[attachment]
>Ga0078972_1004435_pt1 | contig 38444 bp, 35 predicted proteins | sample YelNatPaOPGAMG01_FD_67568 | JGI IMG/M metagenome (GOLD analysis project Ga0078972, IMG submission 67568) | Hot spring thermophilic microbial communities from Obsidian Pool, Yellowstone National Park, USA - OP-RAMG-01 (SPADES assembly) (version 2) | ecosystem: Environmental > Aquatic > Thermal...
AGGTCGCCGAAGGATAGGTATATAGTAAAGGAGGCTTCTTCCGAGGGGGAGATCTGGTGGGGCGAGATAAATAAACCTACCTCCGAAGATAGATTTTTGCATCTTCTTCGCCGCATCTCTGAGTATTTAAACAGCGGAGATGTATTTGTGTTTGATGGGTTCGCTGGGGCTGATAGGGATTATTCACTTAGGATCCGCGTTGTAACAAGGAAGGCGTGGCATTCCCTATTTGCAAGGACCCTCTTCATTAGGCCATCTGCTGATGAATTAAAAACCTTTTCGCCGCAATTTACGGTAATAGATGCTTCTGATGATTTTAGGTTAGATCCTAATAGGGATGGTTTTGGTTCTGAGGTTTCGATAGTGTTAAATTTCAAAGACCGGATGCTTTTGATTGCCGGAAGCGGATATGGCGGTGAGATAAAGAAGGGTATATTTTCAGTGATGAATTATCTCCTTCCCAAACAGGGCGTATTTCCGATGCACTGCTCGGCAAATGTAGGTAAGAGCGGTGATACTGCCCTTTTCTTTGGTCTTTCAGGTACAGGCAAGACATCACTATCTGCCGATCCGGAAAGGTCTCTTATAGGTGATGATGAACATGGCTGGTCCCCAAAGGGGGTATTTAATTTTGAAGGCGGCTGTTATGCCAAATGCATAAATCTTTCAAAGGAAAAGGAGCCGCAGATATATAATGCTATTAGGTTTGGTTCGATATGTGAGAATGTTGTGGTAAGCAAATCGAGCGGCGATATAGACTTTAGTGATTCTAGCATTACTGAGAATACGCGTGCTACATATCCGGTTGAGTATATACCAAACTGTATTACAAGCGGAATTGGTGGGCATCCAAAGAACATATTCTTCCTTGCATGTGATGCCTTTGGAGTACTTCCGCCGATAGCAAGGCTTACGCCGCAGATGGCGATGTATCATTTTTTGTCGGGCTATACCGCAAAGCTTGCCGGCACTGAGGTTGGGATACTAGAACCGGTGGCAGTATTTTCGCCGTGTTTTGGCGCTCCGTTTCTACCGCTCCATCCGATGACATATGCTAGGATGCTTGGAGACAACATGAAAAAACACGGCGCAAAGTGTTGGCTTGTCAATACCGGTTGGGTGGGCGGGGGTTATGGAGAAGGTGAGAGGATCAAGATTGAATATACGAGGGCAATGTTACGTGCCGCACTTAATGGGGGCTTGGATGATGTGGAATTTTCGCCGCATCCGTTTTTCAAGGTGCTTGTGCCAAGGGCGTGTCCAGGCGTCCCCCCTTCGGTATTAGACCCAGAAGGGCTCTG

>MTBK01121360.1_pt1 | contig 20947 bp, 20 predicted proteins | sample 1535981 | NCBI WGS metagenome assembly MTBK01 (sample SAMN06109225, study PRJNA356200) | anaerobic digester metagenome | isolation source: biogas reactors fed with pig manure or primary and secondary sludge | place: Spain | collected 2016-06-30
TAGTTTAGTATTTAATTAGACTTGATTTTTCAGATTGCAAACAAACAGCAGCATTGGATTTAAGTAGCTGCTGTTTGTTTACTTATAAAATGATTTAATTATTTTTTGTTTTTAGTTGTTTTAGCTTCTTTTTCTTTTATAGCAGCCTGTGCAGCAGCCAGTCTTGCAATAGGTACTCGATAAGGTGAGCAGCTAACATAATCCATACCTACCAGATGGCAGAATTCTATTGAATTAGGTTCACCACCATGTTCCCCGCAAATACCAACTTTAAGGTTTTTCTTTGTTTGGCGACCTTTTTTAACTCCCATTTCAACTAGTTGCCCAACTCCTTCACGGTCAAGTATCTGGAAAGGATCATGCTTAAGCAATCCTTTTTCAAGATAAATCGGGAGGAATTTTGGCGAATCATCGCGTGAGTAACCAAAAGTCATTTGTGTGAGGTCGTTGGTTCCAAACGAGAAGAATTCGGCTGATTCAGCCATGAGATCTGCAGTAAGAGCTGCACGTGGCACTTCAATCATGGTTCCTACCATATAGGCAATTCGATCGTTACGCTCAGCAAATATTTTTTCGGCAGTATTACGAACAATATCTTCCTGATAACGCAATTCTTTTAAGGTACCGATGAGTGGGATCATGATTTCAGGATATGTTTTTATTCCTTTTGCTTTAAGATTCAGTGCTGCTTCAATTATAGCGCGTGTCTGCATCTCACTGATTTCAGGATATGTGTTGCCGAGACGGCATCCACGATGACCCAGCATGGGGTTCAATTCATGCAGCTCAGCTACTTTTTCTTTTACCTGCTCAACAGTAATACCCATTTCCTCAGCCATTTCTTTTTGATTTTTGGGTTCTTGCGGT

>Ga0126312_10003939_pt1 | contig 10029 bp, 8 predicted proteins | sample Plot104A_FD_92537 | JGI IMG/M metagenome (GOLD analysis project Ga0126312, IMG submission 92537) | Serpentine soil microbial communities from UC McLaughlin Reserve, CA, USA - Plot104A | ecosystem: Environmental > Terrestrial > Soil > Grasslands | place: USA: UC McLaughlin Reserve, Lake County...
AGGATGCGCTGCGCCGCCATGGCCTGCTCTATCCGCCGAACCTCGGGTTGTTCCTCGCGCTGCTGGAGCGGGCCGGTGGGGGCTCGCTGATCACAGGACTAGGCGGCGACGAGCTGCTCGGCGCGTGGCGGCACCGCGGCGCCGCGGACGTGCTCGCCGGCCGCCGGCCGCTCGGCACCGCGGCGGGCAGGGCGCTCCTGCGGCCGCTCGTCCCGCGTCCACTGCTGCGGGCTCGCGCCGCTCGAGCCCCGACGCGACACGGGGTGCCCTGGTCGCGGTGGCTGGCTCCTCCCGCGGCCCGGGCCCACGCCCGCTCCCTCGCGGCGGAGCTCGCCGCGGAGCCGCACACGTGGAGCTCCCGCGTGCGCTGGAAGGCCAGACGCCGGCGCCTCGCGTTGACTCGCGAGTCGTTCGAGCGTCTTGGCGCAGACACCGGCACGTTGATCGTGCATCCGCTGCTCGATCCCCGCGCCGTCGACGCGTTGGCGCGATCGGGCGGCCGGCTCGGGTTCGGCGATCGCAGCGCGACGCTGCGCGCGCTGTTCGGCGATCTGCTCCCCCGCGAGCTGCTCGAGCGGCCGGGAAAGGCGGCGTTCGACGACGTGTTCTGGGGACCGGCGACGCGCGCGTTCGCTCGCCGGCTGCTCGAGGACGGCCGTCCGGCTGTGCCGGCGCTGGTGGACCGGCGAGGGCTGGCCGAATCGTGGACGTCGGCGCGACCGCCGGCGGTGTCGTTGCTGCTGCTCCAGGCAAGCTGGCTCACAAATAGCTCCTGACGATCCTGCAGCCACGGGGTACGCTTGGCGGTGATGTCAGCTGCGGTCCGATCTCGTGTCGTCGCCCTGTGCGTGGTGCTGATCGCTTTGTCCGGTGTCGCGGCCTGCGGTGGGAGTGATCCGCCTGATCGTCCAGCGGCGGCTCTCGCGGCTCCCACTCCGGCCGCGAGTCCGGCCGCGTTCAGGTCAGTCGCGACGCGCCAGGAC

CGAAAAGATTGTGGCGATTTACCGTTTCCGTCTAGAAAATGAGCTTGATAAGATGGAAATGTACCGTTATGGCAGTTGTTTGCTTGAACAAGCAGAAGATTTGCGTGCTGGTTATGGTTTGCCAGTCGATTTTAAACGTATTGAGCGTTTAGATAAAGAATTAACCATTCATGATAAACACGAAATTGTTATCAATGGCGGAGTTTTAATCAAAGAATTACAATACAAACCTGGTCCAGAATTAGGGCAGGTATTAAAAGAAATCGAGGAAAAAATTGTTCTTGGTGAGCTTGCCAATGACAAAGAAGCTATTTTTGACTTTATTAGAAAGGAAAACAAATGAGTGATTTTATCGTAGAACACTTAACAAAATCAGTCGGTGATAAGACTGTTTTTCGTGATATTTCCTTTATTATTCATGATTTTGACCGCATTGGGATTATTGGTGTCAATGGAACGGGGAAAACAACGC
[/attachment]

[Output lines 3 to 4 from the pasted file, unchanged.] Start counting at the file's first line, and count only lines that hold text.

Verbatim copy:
>MTBK01121360.1_pt1 | contig 20947 bp, 20 predicted proteins | sample 1535981 | NCBI WGS metagenome assembly MTBK01 (sample SAMN06109225, study PRJNA356200) | anaerobic digester metagenome | isolation source: biogas reactors fed with pig manure or primary and secondary sludge | place: Spain | collected 2016-06-30
TAGTTTAGTATTTAATTAGACTTGATTTTTCAGATTGCAAACAAACAGCAGCATTGGATTTAAGTAGCTGCTGTTTGTTTACTTATAAAATGATTTAATTATTTTTTGTTTTTAGTTGTTTTAGCTTCTTTTTCTTTTATAGCAGCCTGTGCAGCAGCCAGTCTTGCAATAGGTACTCGATAAGGTGAGCAGCTAACATAATCCATACCTACCAGATGGCAGAATTCTATTGAATTAGGTTCACCACCATGTTCCCCGCAAATACCAACTTTAAGGTTTTTCTTTGTTTGGCGACCTTTTTTAACTCCCATTTCAACTAGTTGCCCAACTCCTTCACGGTCAAGTATCTGGAAAGGATCATGCTTAAGCAATCCTTTTTCAAGATAAATCGGGAGGAATTTTGGCGAATCATCGCGTGAGTAACCAAAAGTCATTTGTGTGAGGTCGTTGGTTCCAAACGAGAAGAATTCGGCTGATTCAGCCATGAGATCTGCAGTAAGAGCTGCACGTGGCACTTCAATCATGGTTCCTACCATATAGGCAATTCGATCGTTACGCTCAGCAAATATTTTTTCGGCAGTATTACGAACAATATCTTCCTGATAACGCAATTCTTTTAAGGTACCGATGAGTGGGATCATGATTTCAGGATATGTTTTTATTCCTTTTGCTTTAAGATTCAGTGCTGCTTCAATTATAGCGCGTGTCTGCATCTCACTGATTTCAGGATATGTGTTGCCGAGACGGCATCCACGATGACCCAGCATGGGGTTCAATTCATGCAGCTCAGCTACTTTTTCTTTTACCTGCTCAACAGTAATACCCATTTCCTCAGCCATTTCTTTTTGATTTTTGGGTTCTTGCGGT